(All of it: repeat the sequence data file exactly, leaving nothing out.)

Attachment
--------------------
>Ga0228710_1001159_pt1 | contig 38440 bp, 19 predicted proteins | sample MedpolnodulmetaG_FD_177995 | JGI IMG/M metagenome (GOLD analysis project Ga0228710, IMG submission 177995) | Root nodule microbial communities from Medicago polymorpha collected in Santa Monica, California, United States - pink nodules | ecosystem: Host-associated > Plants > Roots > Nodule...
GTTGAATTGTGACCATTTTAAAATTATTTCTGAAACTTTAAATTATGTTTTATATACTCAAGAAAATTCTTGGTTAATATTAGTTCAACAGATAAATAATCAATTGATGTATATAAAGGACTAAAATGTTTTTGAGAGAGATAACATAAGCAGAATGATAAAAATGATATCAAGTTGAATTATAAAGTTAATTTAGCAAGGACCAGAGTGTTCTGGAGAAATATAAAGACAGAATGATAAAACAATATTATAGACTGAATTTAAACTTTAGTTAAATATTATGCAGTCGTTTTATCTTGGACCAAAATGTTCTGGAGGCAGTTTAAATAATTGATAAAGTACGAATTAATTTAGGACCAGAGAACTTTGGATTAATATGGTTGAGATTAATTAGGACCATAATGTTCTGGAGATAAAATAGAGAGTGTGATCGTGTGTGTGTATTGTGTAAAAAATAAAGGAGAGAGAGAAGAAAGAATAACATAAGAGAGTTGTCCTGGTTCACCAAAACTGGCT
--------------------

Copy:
>Ga0228710_1001159_pt1 | contig 38440 bp, 19 predicted proteins | sample MedpolnodulmetaG_FD_177995 | JGI IMG/M metagenome (GOLD analysis project Ga0228710, IMG submission 177995) | Root nodule microbial communities from Medicago polymorpha collected in Santa Monica, California, United States - pink nodules | ecosystem: Host-associated > Plants > Roots > Nodule...
GTTGAATTGTGACCATTTTAAAATTATTTCTGAAACTTTAAATTATGTTTTATATACTCAAGAAAATTCTTGGTTAATATTAGTTCAACAGATAAATAATCAATTGATGTATATAAAGGACTAAAATGTTTTTGAGAGAGATAACATAAGCAGAATGATAAAAATGATATCAAGTTGAATTATAAAGTTAATTTAGCAAGGACCAGAGTGTTCTGGAGAAATATAAAGACAGAATGATAAAACAATATTATAGACTGAATTTAAACTTTAGTTAAATATTATGCAGTCGTTTTATCTTGGACCAAAATGTTCTGGAGGCAGTTTAAATAATTGATAAAGTACGAATTAATTTAGGACCAGAGAACTTTGGATTAATATGGTTGAGATTAATTAGGACCATAATGTTCTGGAGATAAAATAGAGAGTGTGATCGTGTGTGTGTATTGTGTAAAAAATAAAGGAGAGAGAGAAGAAAGAATAACATAAGAGAGTTGTCCTGGTTCACCAAAACTGGCT